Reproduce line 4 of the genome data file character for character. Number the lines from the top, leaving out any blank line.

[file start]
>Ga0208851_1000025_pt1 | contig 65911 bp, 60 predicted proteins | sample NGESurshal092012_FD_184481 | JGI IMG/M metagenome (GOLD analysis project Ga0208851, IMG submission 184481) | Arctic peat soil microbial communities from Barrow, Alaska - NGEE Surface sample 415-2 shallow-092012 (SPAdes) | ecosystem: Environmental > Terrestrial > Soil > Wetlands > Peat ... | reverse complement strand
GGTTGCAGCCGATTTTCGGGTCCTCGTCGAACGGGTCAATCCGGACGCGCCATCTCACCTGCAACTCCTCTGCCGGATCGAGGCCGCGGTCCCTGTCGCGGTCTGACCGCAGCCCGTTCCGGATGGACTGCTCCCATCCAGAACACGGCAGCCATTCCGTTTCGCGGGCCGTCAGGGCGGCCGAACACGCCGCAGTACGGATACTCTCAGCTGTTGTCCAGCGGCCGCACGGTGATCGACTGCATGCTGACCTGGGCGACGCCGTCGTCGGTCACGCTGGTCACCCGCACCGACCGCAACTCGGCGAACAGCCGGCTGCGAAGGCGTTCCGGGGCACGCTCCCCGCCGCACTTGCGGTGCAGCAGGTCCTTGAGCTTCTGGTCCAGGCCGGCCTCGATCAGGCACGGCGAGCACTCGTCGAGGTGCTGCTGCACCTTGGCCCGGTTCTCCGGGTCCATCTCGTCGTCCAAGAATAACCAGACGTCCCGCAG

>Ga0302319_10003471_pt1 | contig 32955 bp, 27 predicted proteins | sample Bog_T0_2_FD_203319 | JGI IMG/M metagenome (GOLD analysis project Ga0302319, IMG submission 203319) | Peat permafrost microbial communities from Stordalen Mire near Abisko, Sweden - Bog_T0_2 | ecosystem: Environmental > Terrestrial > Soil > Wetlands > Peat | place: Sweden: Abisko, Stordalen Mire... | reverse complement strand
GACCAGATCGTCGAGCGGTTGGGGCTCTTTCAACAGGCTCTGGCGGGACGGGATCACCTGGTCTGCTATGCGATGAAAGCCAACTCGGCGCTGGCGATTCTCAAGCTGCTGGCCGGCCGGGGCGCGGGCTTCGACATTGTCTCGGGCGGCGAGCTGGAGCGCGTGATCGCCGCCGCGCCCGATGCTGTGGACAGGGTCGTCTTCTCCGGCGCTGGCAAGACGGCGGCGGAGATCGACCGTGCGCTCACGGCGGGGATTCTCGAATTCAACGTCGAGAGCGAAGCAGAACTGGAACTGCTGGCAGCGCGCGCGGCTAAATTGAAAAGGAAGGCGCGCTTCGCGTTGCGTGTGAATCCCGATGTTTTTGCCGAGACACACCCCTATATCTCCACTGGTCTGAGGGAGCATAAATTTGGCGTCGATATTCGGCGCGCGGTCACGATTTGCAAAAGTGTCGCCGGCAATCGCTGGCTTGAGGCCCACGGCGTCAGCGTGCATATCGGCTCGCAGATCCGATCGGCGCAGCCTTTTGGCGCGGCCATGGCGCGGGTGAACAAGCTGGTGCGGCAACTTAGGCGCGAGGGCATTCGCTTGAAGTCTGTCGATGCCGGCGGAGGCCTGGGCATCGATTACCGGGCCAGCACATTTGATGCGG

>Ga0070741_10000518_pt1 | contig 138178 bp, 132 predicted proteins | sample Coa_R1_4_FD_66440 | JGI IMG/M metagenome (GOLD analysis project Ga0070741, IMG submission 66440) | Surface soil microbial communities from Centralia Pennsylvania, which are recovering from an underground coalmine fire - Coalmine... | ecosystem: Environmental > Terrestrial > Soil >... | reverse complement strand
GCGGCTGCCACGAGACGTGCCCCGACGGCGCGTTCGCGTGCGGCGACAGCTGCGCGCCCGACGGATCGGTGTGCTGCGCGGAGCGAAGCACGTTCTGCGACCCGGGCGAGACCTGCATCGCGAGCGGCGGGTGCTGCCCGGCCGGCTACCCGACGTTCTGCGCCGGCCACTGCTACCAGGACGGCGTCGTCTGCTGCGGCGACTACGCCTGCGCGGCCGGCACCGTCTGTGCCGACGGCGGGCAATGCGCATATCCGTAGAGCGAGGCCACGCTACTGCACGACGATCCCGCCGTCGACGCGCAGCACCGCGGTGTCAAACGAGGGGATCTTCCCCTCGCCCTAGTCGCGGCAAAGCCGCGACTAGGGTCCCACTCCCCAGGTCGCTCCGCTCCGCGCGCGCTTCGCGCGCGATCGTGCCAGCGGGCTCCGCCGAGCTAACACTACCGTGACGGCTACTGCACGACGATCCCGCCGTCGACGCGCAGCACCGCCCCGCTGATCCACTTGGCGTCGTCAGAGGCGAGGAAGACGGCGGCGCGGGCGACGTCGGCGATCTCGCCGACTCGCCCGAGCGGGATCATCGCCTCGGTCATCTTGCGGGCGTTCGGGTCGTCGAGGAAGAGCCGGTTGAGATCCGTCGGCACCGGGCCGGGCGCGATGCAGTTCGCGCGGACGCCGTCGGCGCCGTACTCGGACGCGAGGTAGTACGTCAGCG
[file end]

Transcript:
GACCAGATCGTCGAGCGGTTGGGGCTCTTTCAACAGGCTCTGGCGGGACGGGATCACCTGGTCTGCTATGCGATGAAAGCCAACTCGGCGCTGGCGATTCTCAAGCTGCTGGCCGGCCGGGGCGCGGGCTTCGACATTGTCTCGGGCGGCGAGCTGGAGCGCGTGATCGCCGCCGCGCCCGATGCTGTGGACAGGGTCGTCTTCTCCGGCGCTGGCAAGACGGCGGCGGAGATCGACCGTGCGCTCACGGCGGGGATTCTCGAATTCAACGTCGAGAGCGAAGCAGAACTGGAACTGCTGGCAGCGCGCGCGGCTAAATTGAAAAGGAAGGCGCGCTTCGCGTTGCGTGTGAATCCCGATGTTTTTGCCGAGACACACCCCTATATCTCCACTGGTCTGAGGGAGCATAAATTTGGCGTCGATATTCGGCGCGCGGTCACGATTTGCAAAAGTGTCGCCGGCAATCGCTGGCTTGAGGCCCACGGCGTCAGCGTGCATATCGGCTCGCAGATCCGATCGGCGCAGCCTTTTGGCGCGGCCATGGCGCGGGTGAACAAGCTGGTGCGGCAACTTAGGCGCGAGGGCATTCGCTTGAAGTCTGTCGATGCCGGCGGAGGCCTGGGCATCGATTACCGGGCCAGCACATTTGATGCGG